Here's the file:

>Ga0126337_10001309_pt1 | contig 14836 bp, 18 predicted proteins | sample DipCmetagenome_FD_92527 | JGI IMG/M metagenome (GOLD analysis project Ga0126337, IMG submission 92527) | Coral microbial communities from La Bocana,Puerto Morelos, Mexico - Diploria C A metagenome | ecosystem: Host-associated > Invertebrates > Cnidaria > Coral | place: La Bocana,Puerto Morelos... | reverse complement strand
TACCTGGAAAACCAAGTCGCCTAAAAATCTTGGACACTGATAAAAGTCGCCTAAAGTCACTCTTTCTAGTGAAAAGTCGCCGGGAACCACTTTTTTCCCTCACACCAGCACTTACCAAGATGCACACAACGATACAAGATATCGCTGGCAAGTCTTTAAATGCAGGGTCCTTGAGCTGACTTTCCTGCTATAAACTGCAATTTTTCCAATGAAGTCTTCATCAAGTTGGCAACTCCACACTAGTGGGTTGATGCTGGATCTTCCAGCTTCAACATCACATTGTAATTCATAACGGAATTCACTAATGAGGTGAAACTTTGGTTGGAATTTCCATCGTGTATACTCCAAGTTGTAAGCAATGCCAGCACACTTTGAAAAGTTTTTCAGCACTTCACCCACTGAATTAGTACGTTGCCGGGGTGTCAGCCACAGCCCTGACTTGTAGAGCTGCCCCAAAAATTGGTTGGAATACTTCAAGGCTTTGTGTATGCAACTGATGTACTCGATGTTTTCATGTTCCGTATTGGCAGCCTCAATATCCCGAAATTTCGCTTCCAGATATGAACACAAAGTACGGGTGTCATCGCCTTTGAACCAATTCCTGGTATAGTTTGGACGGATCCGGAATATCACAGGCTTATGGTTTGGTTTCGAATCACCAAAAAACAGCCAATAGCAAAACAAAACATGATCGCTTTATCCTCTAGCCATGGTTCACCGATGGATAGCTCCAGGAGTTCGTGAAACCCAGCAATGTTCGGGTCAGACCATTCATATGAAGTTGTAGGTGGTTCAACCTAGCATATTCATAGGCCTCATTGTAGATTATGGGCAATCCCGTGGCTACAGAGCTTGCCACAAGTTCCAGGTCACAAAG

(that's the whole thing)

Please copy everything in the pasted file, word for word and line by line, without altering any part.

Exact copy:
>Ga0126337_10001309_pt1 | contig 14836 bp, 18 predicted proteins | sample DipCmetagenome_FD_92527 | JGI IMG/M metagenome (GOLD analysis project Ga0126337, IMG submission 92527) | Coral microbial communities from La Bocana,Puerto Morelos, Mexico - Diploria C A metagenome | ecosystem: Host-associated > Invertebrates > Cnidaria > Coral | place: La Bocana,Puerto Morelos... | reverse complement strand
TACCTGGAAAACCAAGTCGCCTAAAAATCTTGGACACTGATAAAAGTCGCCTAAAGTCACTCTTTCTAGTGAAAAGTCGCCGGGAACCACTTTTTTCCCTCACACCAGCACTTACCAAGATGCACACAACGATACAAGATATCGCTGGCAAGTCTTTAAATGCAGGGTCCTTGAGCTGACTTTCCTGCTATAAACTGCAATTTTTCCAATGAAGTCTTCATCAAGTTGGCAACTCCACACTAGTGGGTTGATGCTGGATCTTCCAGCTTCAACATCACATTGTAATTCATAACGGAATTCACTAATGAGGTGAAACTTTGGTTGGAATTTCCATCGTGTATACTCCAAGTTGTAAGCAATGCCAGCACACTTTGAAAAGTTTTTCAGCACTTCACCCACTGAATTAGTACGTTGCCGGGGTGTCAGCCACAGCCCTGACTTGTAGAGCTGCCCCAAAAATTGGTTGGAATACTTCAAGGCTTTGTGTATGCAACTGATGTACTCGATGTTTTCATGTTCCGTATTGGCAGCCTCAATATCCCGAAATTTCGCTTCCAGATATGAACACAAAGTACGGGTGTCATCGCCTTTGAACCAATTCCTGGTATAGTTTGGACGGATCCGGAATATCACAGGCTTATGGTTTGGTTTCGAATCACCAAAAAACAGCCAATAGCAAAACAAAACATGATCGCTTTATCCTCTAGCCATGGTTCACCGATGGATAGCTCCAGGAGTTCGTGAAACCCAGCAATGTTCGGGTCAGACCATTCATATGAAGTTGTAGGTGGTTCAACCTAGCATATTCATAGGCCTCATTGTAGATTATGGGCAATCCCGTGGCTACAGAGCTTGCCACAAGTTCCAGGTCACAAAG